ARTS RESEARCH IN THE NEWS

Why Wade Davis photographs

The Tyee Wed November 16 2016 By: Ian Gill

The Tyee featured Wade Davis, a UBC anthropology professor, who is also a celebrated explorer and photographer. Davis discussed the cultural diversity represented in his new photography book.

“We have this idea that these Indigenous peoples, these distant others, quaint and colourful though they may be, are somehow destined to fade away, as if by natural law, as if they are failed attempts at being modern, failed attempts at being us. This is simply not true,” he said. “Change is no threat to culture, nor is technology.”

Chinese home-buying frenzy coming to a city near you

Bloomberg Mon November 14 2016

David Ley, a UBC geography professor, was quoted in a Bloomberg story on the Chinese home-buying spree.

The article reported that one challenge for Chinese investors is the $50,000 annual cap on individuals’ foreign-currency purchases. Reasons cited for the jump in purchasing may be due to a weakening yuan, increasing domestic housing costs and the need to secure offshore footholds.

“Where there’s a will, there’s a way,” said Ley who wrote a book on the flood of rich East Asian migrants in the 1980s and 1990s. The story also appeared on MSN and the New Zealand Herald.

iPad apps can teach kids just as well as human instructors

CBC Fri November 11 2016 By: Michelle Ghoussoub

Work on interactive forms of media by Susan Birch, a UBC psychology professor, was featured on CBC (segment starts at 17:15). Birch’s latest study found that young children can learn equally well from interactive media as they can from in-person instruction.

“What’s unique about interactive media is it’s responsive or reactive to the child’s responses, which makes it a bit more similar to social interaction and potentially more engaging for children,” she said.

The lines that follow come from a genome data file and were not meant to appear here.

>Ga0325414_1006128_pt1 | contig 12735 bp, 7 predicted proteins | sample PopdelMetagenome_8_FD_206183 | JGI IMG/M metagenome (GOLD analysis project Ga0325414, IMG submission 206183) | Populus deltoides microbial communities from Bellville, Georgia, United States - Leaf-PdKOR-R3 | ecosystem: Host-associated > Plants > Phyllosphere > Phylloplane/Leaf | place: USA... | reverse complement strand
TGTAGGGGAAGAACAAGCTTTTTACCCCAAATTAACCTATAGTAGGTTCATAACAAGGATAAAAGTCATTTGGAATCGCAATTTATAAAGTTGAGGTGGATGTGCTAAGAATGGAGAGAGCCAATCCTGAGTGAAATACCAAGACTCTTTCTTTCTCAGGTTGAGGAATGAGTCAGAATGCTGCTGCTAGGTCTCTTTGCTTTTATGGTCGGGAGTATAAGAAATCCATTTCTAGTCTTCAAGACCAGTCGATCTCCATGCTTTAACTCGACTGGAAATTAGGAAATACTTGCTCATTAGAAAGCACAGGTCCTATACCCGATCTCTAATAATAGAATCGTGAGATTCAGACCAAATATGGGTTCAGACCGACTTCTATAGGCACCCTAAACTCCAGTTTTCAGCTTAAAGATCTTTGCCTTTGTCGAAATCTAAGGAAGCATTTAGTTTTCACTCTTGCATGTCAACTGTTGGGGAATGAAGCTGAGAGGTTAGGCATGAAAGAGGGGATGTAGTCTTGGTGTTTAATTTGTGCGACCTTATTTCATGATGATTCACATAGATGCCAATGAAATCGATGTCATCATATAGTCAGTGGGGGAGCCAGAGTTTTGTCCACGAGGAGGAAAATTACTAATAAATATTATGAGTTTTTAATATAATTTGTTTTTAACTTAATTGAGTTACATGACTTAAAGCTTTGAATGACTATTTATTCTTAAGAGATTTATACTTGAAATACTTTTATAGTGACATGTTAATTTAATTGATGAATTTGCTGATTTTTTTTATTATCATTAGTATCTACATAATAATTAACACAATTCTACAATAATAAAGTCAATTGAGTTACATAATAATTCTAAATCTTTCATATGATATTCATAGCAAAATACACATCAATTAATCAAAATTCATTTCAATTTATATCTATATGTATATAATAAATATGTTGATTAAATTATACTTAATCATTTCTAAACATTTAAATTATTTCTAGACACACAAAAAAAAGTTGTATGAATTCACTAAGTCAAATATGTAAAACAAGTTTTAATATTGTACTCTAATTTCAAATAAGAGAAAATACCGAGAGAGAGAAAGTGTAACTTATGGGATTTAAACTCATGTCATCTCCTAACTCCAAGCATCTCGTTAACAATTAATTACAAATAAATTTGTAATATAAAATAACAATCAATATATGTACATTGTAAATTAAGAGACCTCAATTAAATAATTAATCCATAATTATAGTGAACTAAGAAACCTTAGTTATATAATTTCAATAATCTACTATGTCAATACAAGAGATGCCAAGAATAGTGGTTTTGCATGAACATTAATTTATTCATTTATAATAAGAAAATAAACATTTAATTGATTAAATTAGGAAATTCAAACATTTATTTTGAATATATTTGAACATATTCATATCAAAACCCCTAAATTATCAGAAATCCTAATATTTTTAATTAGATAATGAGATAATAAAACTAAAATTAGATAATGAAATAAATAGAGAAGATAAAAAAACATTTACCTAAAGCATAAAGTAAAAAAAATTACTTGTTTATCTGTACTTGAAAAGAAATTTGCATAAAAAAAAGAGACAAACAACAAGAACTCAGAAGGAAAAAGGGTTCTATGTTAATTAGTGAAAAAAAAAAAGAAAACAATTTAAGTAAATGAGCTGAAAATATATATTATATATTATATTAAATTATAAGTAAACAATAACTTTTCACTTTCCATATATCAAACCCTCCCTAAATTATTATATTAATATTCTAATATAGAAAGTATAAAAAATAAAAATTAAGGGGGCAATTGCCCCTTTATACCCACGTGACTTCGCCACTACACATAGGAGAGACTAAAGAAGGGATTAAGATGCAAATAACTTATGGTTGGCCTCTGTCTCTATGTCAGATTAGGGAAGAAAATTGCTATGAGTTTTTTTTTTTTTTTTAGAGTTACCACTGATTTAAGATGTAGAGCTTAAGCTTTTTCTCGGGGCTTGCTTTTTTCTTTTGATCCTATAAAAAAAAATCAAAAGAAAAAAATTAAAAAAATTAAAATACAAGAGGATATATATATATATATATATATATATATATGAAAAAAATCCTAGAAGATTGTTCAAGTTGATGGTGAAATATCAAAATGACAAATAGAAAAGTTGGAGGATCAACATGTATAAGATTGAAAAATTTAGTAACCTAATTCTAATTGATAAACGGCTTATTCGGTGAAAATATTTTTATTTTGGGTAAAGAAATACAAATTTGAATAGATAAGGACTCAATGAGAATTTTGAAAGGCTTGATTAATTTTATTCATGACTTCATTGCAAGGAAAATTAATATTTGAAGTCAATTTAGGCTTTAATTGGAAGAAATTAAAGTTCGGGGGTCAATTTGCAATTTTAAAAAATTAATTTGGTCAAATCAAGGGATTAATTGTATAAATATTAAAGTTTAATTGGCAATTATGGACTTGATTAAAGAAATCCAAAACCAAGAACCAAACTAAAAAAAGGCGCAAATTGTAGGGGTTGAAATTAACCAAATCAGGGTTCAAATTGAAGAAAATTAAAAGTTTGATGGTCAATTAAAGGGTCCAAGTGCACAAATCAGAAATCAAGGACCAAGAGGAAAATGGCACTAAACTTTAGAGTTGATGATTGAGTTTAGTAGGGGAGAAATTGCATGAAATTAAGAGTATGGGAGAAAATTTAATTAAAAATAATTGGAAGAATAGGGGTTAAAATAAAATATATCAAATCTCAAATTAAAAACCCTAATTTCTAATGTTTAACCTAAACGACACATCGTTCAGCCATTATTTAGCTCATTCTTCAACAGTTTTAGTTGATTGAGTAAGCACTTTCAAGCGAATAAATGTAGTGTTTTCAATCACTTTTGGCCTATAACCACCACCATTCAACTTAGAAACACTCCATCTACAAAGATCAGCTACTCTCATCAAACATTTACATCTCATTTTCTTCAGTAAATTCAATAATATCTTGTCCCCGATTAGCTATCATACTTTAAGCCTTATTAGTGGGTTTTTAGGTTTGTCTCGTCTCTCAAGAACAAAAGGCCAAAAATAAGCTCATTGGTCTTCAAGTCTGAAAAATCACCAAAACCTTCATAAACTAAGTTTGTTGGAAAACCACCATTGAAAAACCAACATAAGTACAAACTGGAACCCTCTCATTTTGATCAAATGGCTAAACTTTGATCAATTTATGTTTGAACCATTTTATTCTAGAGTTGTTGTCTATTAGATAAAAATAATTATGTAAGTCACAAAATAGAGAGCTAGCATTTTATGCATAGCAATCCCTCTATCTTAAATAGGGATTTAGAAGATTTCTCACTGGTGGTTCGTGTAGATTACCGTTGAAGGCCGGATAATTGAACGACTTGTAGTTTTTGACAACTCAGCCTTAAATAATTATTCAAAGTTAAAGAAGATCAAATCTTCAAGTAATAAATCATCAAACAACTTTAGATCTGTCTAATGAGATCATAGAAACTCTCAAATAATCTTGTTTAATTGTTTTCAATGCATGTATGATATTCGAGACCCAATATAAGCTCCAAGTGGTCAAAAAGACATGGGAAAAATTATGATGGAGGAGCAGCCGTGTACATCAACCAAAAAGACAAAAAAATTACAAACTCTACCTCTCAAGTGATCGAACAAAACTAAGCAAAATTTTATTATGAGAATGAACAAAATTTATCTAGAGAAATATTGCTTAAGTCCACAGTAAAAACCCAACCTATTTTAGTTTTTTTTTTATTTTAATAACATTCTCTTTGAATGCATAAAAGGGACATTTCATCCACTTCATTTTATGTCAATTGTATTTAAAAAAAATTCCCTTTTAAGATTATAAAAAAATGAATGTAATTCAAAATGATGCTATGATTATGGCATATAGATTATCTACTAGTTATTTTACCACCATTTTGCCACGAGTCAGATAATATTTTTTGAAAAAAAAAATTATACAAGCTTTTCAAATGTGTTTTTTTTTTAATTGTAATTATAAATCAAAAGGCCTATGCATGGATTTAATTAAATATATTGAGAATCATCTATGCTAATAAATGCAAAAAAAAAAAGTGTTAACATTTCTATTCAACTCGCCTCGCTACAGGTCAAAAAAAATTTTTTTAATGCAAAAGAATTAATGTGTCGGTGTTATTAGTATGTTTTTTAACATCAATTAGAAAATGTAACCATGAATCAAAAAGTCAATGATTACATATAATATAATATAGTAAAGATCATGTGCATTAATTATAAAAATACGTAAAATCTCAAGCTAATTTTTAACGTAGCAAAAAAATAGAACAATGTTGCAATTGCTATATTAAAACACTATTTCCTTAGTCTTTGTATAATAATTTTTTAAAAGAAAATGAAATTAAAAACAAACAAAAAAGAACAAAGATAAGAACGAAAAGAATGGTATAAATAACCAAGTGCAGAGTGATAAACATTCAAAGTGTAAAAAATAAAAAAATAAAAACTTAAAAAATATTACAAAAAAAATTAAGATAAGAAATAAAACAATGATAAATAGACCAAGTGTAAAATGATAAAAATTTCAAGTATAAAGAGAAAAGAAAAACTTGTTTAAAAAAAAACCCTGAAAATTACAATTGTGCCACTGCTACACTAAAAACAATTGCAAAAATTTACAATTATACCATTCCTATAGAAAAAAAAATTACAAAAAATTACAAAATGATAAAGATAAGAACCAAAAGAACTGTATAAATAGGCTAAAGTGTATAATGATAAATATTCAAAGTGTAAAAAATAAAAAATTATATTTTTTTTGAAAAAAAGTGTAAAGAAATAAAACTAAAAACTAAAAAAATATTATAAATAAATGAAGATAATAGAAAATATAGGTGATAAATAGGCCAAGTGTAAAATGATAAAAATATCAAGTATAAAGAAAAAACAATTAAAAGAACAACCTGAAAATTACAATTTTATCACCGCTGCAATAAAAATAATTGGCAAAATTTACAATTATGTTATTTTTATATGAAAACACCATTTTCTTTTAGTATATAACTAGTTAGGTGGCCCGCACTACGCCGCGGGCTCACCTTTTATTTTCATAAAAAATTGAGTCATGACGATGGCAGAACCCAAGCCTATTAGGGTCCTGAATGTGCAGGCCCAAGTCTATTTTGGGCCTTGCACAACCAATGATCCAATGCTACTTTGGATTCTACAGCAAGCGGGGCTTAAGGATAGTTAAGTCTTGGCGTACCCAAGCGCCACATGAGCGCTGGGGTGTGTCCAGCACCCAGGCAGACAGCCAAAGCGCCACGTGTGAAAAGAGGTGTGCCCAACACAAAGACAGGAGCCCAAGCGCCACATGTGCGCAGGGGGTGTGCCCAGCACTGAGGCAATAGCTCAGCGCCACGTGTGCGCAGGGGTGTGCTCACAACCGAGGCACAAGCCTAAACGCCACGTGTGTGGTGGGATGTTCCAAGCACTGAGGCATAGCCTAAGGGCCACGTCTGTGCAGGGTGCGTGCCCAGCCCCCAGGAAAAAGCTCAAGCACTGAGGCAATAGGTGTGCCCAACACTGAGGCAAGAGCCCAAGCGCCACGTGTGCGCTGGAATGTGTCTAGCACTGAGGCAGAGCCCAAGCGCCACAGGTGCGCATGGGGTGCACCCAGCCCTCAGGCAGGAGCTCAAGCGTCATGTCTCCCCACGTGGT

The story also appeared on CBC online and Yahoo.

What does Trump presidency mean for the Arctic?

Radio Canada Fri November 11 2016 By: Levon Sevunts

Radio Canada interviewed Michael Byers, the Canada Research Chair in Global Politics and International Law at UBC, about the way a Trump presidency will affect the Arctic.

“We have no clear indication of any future direction,” Byers said. “The one element that relates directly to the Arctic is his view on climate change and obviously that will cause some real problems if he proceeds to dismantle U.S. climate change policy.”

Anonymous donor indigenous works

Globe and Mail Thu November 10 2016

An indigenous art collection valued at about $7 million is being given to UBC’s Museum of Anthropology by an anonymous donor, various media outlets reported. The collection includes more than 200 pieces and is believed to be the largest collection of northwest coast First Nations art to return to B.C. in decades.

The art will be housed in a Gallery of Northwest Coast masterworks, funded by a $3 million donation from the Doggone Foundation and a $500,000 grant from the Canadian government.

The Canadian Press story appeared in the Globe and Mail, Toronto Star, CBC, Global, CTV, News 1130, and Alaska Highway News. Similar stories appeared in the Vancouver Sun, The Province, Canadian Art, Metro News, and Georgia Straight.

Mysteries of dreamless sleep come to light

Yahoo U.K. Fri November 11 2016 By: Stephanie Bucklin

Yahoo U.K. featured dream research from Evan Thompson, a UBC philosophy professor.

The researchers suggest that people experience various states within dreamless sleep and that people have conscious experiences throughout all states of sleep. “The idea that dreamless sleep is an unconscious state is not well-supported by the evidence,” said Thompson.

After Trump, Canada needs to guard against fear-fuelled politics

Metro News Thu November 10 2016 By: Jen St. Denis

Metro News interviewed David Moscrop, a UBC political scientist and PhD candidate, for a story on the need for Canada to be cautious about politics based on fear. “We have this Canadian smugness that it couldn’t possible happen here, our people don’t think like that, we’re not xenophobic, we’re not racist, but that population exists,” he said.

Moscrop also spoke to Pique Magazine about the federal Liberals. “It’s mixed across the board with nothing really standing out as major accomplishments, but you know, they also haven’t caulked anything up particularly badly,” he said. “That, to a lot of people, is good enough for now.”

Minority groups working to asses reality of Trump presidency

News 1130 Wed November 9 2016 By: Jill Drews